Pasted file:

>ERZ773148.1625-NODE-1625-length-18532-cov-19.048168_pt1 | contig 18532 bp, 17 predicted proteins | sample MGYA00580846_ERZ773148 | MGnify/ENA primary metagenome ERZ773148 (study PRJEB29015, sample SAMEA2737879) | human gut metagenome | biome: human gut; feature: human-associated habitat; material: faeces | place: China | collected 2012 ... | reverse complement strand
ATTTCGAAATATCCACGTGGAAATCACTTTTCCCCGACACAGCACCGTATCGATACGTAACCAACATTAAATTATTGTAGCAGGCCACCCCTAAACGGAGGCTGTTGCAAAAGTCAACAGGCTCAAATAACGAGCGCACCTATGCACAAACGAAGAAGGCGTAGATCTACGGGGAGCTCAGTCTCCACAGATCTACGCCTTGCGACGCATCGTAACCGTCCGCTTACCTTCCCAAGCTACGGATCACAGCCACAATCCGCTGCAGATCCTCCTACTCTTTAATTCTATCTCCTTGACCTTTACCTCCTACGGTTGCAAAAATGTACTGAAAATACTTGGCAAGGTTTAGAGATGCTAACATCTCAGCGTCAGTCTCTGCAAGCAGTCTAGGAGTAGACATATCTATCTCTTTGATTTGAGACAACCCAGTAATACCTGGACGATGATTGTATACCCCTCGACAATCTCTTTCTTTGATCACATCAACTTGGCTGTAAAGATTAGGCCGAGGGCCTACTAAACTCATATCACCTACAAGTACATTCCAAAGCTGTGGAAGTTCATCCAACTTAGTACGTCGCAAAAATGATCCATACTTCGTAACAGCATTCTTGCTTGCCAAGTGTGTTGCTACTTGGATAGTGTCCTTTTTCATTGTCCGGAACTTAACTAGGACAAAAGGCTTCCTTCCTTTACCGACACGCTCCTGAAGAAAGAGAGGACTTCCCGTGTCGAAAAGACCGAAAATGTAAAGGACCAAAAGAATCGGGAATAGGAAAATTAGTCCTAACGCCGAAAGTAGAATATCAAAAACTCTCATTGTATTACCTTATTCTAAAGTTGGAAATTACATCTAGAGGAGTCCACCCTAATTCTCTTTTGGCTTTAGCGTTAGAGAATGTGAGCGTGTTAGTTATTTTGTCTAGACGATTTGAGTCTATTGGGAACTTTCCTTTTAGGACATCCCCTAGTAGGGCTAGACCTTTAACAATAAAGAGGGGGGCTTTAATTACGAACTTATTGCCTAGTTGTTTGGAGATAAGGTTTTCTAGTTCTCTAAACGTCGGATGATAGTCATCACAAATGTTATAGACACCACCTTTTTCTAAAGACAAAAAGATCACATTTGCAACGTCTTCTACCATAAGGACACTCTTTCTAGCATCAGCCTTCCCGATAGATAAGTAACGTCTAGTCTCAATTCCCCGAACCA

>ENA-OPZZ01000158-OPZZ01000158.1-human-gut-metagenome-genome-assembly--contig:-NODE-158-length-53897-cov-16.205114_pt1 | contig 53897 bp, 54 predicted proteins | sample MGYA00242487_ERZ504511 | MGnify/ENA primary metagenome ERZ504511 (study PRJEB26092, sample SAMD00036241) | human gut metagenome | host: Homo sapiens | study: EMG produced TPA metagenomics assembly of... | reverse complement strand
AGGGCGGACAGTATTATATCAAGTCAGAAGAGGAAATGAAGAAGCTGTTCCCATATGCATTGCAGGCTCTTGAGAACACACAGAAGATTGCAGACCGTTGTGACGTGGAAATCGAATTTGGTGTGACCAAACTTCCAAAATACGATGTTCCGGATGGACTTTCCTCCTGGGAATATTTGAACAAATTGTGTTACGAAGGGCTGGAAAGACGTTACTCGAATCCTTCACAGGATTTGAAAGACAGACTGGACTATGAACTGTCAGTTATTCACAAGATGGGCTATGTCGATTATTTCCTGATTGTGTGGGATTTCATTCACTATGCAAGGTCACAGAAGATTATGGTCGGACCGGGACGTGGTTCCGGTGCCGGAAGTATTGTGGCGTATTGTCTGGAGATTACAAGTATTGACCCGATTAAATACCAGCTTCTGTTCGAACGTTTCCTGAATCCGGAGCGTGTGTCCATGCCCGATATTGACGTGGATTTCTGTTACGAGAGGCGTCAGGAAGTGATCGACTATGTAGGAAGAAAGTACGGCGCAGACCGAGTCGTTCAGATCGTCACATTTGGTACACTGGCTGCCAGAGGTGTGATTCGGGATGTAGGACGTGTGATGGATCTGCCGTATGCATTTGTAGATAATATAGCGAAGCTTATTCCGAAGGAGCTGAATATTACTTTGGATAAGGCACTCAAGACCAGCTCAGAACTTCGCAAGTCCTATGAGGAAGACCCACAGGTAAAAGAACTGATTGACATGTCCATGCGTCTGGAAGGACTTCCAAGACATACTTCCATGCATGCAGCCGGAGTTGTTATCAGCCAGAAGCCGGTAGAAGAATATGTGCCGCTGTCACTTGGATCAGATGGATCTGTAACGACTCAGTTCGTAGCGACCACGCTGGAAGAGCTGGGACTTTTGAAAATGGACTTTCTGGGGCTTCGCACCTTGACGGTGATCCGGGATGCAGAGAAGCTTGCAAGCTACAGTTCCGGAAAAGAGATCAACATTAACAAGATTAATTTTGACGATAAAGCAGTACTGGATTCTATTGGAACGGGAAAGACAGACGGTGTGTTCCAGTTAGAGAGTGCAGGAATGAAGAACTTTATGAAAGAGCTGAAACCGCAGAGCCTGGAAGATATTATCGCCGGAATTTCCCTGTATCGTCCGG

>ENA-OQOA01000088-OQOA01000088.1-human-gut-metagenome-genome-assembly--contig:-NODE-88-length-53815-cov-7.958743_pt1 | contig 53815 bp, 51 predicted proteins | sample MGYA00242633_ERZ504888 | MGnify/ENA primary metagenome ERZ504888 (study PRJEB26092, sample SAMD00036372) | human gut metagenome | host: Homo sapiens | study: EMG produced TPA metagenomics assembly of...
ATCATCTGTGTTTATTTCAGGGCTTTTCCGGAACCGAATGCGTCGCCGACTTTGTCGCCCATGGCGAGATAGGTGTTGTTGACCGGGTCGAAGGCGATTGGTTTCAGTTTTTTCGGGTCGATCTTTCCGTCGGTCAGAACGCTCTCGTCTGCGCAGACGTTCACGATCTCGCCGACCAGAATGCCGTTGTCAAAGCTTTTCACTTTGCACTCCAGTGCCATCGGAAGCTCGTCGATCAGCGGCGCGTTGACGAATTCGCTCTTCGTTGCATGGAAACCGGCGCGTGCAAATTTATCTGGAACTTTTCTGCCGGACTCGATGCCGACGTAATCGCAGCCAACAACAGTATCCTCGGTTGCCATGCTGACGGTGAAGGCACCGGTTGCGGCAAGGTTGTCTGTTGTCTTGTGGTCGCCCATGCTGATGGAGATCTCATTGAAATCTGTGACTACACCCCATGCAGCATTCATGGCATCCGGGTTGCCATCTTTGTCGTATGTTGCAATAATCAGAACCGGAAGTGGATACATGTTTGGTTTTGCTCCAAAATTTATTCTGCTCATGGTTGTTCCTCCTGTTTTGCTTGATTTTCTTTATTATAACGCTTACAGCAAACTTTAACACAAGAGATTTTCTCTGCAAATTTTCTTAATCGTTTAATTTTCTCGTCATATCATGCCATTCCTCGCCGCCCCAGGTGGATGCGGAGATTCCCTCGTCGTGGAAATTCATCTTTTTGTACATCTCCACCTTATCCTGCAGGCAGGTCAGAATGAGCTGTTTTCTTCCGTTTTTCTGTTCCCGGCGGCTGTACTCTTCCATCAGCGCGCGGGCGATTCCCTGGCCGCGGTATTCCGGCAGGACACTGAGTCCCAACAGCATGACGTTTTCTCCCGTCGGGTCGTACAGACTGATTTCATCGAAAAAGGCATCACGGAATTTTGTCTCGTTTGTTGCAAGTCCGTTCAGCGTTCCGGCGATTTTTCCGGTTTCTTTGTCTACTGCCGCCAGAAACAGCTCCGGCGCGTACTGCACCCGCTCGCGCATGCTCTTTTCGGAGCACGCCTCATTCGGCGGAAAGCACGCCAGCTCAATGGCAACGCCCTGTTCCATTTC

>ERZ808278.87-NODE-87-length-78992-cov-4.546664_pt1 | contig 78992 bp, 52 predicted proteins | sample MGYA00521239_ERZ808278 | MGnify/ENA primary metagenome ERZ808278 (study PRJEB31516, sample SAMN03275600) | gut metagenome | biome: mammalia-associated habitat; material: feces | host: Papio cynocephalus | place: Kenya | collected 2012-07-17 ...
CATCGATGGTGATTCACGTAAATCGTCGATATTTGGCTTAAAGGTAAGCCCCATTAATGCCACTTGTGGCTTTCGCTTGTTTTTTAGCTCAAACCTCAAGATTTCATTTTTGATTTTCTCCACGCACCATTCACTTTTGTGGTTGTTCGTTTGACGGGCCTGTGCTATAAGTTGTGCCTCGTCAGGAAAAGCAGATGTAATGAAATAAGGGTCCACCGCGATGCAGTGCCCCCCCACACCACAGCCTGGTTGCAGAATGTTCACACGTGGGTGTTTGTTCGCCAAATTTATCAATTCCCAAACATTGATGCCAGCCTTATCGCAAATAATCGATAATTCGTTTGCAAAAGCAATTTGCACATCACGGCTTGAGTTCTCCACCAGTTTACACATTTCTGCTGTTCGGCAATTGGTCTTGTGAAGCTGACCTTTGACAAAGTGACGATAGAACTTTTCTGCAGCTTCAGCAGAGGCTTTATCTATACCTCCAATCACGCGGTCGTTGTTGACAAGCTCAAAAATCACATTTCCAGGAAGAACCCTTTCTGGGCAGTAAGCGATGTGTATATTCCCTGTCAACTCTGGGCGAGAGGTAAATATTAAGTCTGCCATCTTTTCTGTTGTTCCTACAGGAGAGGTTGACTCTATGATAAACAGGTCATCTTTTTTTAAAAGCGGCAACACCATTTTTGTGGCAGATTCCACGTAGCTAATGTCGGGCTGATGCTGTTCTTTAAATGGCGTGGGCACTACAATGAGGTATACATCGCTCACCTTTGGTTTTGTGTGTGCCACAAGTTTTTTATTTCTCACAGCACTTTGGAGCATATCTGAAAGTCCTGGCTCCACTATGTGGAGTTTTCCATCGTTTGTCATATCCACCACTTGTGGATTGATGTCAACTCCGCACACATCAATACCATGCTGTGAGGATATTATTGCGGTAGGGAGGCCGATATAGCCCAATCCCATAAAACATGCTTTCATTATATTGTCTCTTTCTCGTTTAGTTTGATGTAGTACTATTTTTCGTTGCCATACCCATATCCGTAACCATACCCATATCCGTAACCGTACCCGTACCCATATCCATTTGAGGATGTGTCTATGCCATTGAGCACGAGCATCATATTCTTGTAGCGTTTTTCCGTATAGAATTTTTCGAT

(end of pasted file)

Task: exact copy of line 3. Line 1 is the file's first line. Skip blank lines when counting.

>ENA-OPZZ01000158-OPZZ01000158.1-human-gut-metagenome-genome-assembly--contig:-NODE-158-length-53897-cov-16.205114_pt1 | contig 53897 bp, 54 predicted proteins | sample MGYA00242487_ERZ504511 | MGnify/ENA primary metagenome ERZ504511 (study PRJEB26092, sample SAMD00036241) | human gut metagenome | host: Homo sapiens | study: EMG produced TPA metagenomics assembly of... | reverse complement strand